I've always had pretty rough feet, and recently I thought it was time to finally give them some loving.
Like most women, my feet can get pretty gnarly. After all, they spend most of the day either squeezed into heels, or shoved into sweaty sneakers. But with summer in full swing, I’d rather not be showing off my cracked heels and callouses every day.
Your feet carry you through your day, squished into pointy-toed heels, sweating in hot, heavy work boots or walking around on flat, worn-out soles. Most people take their feet for granted until pain or problems, such as blisters or calluses, develop.
But it’s important to be kind to your feet and take care of them before problems arise and to treat existing problems before they limit your ability to do your everyday activities.
Your feet age, the skin gets dry, wet, rubbed and irritated.
So when I heard my colleagues were looking for a guinea pig to try Peachi, a cult-favorite foot exfoliant that claims to get rid of decades-old calluses and dead skin on your feet, I quickly volunteered as tribute. I cannot express how impressed I am after my first try of the Peachi sock, I'm obsessed with this beauty product. Here's what happened when I put it to the test:
I started by soaking my feet for about 15 minutes in a hot bath. After drying off, I cut the top off the gel-filled booties and slipped my feet inside, securing the top with the enclosed tape strips. Then I put my feet up for an hour and spent some QT with my Netflix queue. After 60 minutes, I rinsed the gel off my feet.
Pro tip: Pee and gather up anything you’ll need in the next hour before popping the booties on; walking around in them is slippery business. If you absolutely must get up, pull a chunky pair of socks over the booties. But still, take it slow.
Then came the hard part—the waiting. The instructions say your feet will start to peel in two to three days, which is pretty much an eternity. If you’re impatient, like me, it’s during this time that you’ll worry that the whole thing is a con, and that the photos you see online, where skin is falling, zombie-like off feet, are doctored.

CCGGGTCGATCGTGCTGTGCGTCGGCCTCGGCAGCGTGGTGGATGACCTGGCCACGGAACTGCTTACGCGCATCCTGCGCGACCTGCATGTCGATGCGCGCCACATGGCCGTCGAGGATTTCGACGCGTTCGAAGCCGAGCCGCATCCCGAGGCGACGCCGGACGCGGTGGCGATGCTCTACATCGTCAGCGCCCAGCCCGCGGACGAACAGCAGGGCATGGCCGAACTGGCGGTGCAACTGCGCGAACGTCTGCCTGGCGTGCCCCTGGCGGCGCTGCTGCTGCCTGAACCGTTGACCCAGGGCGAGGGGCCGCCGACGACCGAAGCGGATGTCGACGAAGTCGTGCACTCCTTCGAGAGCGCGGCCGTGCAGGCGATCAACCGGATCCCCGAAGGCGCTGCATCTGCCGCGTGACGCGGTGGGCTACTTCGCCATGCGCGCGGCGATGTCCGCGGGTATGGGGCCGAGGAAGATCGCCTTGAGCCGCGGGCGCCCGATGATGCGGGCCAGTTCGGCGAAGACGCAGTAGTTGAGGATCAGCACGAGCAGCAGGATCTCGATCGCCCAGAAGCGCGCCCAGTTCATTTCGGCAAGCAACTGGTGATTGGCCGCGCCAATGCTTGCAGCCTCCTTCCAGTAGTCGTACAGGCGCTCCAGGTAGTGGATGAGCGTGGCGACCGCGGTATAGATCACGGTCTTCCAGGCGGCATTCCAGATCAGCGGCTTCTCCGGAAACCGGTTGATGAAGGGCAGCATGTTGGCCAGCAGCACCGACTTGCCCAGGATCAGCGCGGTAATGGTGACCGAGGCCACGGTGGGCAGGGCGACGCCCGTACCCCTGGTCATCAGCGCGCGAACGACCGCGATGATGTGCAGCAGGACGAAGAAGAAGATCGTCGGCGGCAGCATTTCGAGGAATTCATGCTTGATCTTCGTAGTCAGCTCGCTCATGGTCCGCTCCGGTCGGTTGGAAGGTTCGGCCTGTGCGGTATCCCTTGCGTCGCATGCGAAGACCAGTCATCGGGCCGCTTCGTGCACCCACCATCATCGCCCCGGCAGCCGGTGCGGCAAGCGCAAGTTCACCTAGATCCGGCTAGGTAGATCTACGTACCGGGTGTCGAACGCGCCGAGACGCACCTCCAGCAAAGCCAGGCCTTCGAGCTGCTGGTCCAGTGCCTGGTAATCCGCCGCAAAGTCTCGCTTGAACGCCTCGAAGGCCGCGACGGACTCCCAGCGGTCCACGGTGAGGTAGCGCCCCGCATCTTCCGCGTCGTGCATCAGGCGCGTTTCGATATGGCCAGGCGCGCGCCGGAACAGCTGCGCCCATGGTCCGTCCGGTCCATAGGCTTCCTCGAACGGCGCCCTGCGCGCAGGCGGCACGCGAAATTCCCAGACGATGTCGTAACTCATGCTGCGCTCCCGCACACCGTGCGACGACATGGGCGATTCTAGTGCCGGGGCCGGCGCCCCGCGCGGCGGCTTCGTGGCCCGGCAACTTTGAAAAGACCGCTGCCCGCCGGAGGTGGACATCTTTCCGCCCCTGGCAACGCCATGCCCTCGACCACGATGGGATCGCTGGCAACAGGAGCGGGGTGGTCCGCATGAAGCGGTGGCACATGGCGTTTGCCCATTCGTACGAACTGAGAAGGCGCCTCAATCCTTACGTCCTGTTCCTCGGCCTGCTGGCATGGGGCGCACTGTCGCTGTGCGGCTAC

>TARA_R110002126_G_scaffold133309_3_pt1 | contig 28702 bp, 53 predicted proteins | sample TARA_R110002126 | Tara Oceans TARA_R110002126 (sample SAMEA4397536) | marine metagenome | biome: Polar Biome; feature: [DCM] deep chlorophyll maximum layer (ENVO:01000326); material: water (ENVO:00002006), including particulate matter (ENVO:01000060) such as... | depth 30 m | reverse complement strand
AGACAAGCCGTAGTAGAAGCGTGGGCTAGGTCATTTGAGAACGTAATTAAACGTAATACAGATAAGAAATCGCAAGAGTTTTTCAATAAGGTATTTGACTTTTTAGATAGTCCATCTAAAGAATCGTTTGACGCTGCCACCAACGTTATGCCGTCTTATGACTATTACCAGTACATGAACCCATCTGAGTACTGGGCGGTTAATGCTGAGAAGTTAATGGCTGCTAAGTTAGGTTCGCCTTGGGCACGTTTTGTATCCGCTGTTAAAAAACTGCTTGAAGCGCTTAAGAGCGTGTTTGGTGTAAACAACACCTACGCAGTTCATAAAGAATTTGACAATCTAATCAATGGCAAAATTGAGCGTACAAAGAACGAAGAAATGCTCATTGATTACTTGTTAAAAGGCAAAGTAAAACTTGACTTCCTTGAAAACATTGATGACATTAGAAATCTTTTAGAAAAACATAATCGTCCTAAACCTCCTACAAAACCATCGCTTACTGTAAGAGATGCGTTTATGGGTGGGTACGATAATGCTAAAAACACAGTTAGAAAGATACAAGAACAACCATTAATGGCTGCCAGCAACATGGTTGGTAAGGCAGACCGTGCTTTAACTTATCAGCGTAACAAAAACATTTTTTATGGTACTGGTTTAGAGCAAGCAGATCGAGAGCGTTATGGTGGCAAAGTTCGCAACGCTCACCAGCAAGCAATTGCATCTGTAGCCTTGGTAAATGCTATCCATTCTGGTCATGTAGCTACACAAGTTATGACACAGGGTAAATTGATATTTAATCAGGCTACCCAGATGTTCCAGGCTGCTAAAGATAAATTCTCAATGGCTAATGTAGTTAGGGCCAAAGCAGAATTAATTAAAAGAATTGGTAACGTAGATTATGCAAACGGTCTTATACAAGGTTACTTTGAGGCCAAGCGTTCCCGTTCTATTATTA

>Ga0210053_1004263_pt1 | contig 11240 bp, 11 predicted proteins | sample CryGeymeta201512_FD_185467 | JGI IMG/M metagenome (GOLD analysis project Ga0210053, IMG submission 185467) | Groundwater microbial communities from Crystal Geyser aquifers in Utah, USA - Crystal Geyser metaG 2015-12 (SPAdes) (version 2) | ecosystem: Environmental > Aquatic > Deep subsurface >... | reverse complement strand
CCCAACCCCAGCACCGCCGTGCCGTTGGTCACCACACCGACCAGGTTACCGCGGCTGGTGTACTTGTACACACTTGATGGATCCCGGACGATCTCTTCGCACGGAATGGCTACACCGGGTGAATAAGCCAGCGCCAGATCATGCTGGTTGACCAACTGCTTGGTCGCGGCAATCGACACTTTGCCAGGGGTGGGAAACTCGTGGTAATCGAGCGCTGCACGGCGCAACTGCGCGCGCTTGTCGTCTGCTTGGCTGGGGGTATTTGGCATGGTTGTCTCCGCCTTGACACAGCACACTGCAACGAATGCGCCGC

Hang in there, because when I woke up on day three—right on schedule—and looked down, I saw IT HAD BEGUN. Two quarter-sized patches had begun to slough off my left heel, and the ball of my right foot sported a similar-sized strip of dangling skin. My fingers itched to peel the skin back further. In trying to hurry things along I pulled up some skin that hadn’t been ready to come off yet. (The peeling doesn’t hurt at all; its just like plucking off bits of skin post-sunburn).
The next morning (day four, if you’re counting), even more skin was fleeing my foot. It wasn’t until later that afternoon, after an hour-long run in 98 degree sun, that I hit the motherlode. The sweat and friction from the run had the skin separating from the rest of my body like a molting snake. Now that I was in full-peel mode I could help things along, tugging inches-long pieces of skin off my sole in a vaguely hypnotic trance. Afterwards, I needed to vacuum the floor around me (don’t judge).
The next few days weren’t as dramatic. The magic moved up to the tops of my foot, and even my toes peeled. There were a few patches on my heels that didn’t want to come off on their own, but they scrubbed off easily with a washcloth in the tub.
It’s been about 7 days now, and I’d say I’m 90 percent done shedding—for now. But my feet look and feel so much smoother than when I started this experiment. So long, calluses! I'm once again ready for strappy sandals—although I think another round of Peachi Sock is in order once the summer is over.